The German term ' unerlaubte Handlungen' will in the following pages always be translated as ' delicts '.
As has already been stated in Chapter II, Section II, par. 102, above, the German legislator has distinguished between general and special rules not only in the arrangement of the first book of the BGB. but also of the second book.
While the first book contains all the rules which the legislator considered to be of general application throughout the entire sphere of private law, other rules which were intended to be of general application within the entire sphere of the law of obligations-but not further-are separated from the rest of the law of obligations and contained in Sections 241-432 BGB.
This first part, though not officially described as such, is usually referred to by German lawyers as the general part of the law of obligations. Unfortunately the arrangement is logically not as sound as it could be. Though many of the rules contained in sections 241-432 really do apply to both contractual and delictual obligations, a great number of them apply to the
former only. Furthermore, some of the rules apply in rather 'special' situations only and might just as well have formed part of the special part, e.g., the rules on penalties.
The categories of contract and tort are as little able to exhaust the whole field of obligations in German law, as they would be in English law.
There are a considerable number of obligations which arise neither from contract nor from delict-one more reason why the German legislator was right in heading the second book 'Law of Obligations' instead of Law of Contracts and Delicts. There are a number of obligations which arise directly from a one-sided declaration by one party. Public promises of rewards form the most significant example of these. Others arise directly from a legal provision. The best known example of the latter are the obligations arising out of unjust enrichment, which play a most important part within the structure of the German legal system-much more so than their equivalents in English law. The terms ' quasi-contract' and 'quasidelict' for obligations of this kind, have for some time past become unfashionable in Germany, the fiction that such obligations can in any way either be based on a supposed intention of the party or parties or be considered as possessing some similarity to delicts having been discarded. It is usual to refer to such obligations as to ' obligations ex lege ' (gesetzliche Schuldverhiiltnisse).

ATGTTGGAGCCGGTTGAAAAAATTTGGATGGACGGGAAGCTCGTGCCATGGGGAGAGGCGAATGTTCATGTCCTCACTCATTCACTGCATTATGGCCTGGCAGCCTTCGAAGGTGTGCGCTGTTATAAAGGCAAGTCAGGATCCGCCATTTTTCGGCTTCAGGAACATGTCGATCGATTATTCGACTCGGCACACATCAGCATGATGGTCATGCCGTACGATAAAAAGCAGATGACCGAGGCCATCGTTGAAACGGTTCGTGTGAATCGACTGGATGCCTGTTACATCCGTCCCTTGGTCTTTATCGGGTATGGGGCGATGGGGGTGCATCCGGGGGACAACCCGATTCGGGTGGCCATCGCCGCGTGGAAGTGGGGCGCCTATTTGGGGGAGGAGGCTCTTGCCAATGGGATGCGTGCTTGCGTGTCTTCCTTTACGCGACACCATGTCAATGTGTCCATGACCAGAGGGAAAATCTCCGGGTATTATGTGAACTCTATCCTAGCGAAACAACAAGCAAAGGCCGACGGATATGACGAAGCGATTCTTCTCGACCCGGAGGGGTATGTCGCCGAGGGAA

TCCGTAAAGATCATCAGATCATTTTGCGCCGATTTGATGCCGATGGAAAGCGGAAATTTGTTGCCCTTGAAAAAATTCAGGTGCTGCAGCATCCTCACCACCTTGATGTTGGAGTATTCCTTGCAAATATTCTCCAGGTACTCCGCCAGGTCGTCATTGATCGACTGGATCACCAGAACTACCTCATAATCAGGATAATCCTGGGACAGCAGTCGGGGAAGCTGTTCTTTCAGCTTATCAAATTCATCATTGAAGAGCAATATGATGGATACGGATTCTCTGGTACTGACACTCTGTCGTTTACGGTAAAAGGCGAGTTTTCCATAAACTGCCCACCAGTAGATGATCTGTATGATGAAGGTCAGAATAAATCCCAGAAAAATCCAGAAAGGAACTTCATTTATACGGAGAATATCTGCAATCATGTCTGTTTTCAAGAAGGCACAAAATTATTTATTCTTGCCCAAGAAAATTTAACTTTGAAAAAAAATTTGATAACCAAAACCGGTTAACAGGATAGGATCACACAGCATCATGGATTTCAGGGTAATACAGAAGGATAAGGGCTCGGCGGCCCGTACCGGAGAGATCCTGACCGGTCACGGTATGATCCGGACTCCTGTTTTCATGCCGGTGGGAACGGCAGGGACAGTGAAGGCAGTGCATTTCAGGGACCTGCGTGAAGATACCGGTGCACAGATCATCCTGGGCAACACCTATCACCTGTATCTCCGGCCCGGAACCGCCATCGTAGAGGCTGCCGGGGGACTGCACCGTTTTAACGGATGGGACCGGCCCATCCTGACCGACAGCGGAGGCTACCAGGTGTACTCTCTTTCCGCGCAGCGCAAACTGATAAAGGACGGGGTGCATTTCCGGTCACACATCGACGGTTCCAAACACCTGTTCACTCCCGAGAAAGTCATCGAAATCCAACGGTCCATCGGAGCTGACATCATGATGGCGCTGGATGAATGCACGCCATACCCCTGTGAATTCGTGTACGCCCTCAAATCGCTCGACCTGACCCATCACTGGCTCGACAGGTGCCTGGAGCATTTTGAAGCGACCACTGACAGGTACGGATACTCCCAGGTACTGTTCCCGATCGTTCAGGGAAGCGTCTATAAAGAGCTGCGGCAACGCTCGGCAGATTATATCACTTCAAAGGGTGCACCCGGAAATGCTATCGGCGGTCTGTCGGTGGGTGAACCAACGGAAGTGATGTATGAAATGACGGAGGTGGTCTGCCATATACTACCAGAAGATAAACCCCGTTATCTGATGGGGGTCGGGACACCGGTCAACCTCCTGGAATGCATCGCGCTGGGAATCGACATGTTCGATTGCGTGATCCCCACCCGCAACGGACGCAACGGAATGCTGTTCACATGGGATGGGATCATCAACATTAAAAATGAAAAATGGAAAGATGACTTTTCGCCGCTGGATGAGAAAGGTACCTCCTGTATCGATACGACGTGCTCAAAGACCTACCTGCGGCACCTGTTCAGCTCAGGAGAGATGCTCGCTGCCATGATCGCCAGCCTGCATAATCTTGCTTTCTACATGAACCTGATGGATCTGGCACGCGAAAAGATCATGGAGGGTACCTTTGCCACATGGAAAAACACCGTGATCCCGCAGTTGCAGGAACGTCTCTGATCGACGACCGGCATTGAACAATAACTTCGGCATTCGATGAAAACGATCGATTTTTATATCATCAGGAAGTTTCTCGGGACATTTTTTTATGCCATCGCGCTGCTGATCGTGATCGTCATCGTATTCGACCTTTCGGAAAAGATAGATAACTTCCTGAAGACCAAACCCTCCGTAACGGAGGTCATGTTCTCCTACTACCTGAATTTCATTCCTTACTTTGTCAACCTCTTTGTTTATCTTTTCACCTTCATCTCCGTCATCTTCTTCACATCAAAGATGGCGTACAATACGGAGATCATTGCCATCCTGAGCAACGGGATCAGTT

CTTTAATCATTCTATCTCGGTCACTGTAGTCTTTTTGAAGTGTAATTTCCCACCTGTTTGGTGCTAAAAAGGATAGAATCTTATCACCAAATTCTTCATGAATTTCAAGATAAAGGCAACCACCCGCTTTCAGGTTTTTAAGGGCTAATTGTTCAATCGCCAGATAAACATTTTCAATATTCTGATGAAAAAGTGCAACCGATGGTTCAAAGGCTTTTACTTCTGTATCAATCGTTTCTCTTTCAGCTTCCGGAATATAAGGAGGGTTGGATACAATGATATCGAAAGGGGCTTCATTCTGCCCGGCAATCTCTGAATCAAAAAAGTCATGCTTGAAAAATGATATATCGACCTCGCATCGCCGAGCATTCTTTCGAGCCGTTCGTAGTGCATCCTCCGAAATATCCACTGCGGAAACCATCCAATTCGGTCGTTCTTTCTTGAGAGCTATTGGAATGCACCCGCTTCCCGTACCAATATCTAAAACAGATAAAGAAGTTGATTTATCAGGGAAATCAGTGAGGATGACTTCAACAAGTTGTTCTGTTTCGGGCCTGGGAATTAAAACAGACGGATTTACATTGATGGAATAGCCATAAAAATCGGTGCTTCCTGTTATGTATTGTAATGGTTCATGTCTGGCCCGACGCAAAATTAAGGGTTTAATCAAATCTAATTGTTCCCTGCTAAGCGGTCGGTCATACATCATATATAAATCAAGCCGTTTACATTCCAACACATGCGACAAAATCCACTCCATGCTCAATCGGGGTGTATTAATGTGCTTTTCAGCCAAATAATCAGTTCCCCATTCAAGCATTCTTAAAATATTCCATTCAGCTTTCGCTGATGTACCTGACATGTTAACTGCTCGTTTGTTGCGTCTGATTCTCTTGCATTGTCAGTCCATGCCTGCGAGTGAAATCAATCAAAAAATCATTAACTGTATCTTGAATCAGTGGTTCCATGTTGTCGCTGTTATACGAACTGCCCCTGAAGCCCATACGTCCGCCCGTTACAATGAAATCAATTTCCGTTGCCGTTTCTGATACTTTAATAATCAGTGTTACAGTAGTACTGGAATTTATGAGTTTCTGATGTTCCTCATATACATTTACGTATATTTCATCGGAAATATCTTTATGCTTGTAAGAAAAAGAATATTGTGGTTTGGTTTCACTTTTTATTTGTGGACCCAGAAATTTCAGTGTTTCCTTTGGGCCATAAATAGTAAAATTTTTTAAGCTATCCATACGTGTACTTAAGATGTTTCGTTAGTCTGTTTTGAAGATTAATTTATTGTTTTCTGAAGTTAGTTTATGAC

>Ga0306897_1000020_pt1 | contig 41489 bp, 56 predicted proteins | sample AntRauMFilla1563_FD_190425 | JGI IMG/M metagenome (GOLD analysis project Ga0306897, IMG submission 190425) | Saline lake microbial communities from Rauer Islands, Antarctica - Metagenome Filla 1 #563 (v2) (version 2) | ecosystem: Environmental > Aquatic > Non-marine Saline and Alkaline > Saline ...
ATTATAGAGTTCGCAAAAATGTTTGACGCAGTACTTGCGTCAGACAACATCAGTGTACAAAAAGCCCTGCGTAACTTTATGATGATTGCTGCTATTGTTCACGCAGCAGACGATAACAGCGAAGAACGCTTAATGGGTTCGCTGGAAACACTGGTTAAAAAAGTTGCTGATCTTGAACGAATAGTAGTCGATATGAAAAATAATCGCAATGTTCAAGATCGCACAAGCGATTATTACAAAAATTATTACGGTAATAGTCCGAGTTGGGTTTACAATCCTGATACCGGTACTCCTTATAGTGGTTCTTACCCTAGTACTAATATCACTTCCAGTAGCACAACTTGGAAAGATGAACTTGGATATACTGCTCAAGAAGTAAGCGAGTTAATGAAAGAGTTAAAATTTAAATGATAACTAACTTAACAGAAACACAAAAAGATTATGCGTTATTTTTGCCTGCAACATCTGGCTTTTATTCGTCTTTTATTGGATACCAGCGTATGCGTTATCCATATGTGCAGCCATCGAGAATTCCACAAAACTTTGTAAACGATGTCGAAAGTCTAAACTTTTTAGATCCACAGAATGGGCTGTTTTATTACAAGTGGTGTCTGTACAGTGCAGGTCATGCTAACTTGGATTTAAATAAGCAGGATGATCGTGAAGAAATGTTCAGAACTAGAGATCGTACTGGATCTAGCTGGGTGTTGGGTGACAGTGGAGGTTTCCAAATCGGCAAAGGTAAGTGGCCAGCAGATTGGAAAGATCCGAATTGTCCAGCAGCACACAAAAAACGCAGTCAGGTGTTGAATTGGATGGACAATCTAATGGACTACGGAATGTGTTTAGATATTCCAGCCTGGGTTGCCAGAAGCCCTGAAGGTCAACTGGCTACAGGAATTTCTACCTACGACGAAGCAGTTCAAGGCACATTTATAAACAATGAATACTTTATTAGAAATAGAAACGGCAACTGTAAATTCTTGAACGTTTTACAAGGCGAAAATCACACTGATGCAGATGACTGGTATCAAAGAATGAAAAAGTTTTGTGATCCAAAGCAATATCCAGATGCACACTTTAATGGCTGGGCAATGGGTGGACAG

It is not intended to give here a complete summary of the special part of the law of obligations. A number of those chapters which have not been summarised here will be referred to in connection with certain other topics with which they are economically more intimately related, as e.g., the law of societies with the law of commercial partnerships.
SECTION II - SECTION 242 OF THE CIVIL CODE AND ITS IMPORTANCE FOR THE MODERN PRACTICE OF PRIVATE LAW
Section 242 of the BGB reads as follows:
Der Schuldner ist verpflichtet, die Leistung so zu bewirken, wie Treu und Glauben mit Riicksicht auf die Verkehrssitte es erfordern.
The debtor is bound to effect performance according to the requirements of good faith, common habits being duly taken into consideration.
By the process of interpretation by courts and legal writers this rule has been turned into a principle of the greatest importance for the entire field of private law. During the last two decades, it has led to the creation of a number of legal conceptions and institutions of particular interest for times like the present when rapidly changing conditions require the constant adaptation of codified law to unprecedented situations. Its importance is now such that it must be considered as a factor modifying-for better or for worse-the application to individual cases of any other rule of German private law.
In Roman law the exceptio doli generalis prevented the use of formal rights in a manner which violates the requirements of good faith. Similarly in modem German law section 242-taking the place of the unsatisfactory rule of section 226 BGB (on which see Chapter II, Section XVIII, para. 182)limits the exercise of rights by the parties and defines the manner in which legal duties generally-not only in the sphere of the law of obligations-have to be performed.
EXAMPLES: (a) A had insured a building against fire with B. The building was destroyed by fire. A claimed 9600 RM from B. B was not willing
to pay more than 7000 RM. While the dispute lasted B refused any payment. The Reichsgericht held that this attitude on B's part constituted a violation of the duty to act in good faith, that B was consequently committing a breach of contract and that A could claim damages for this breach from B. See Reichsgericht. Official Collection of Decisions in Civil Matters (abbreviated hereafter: RGZ) vol. 155, pp. 50ff....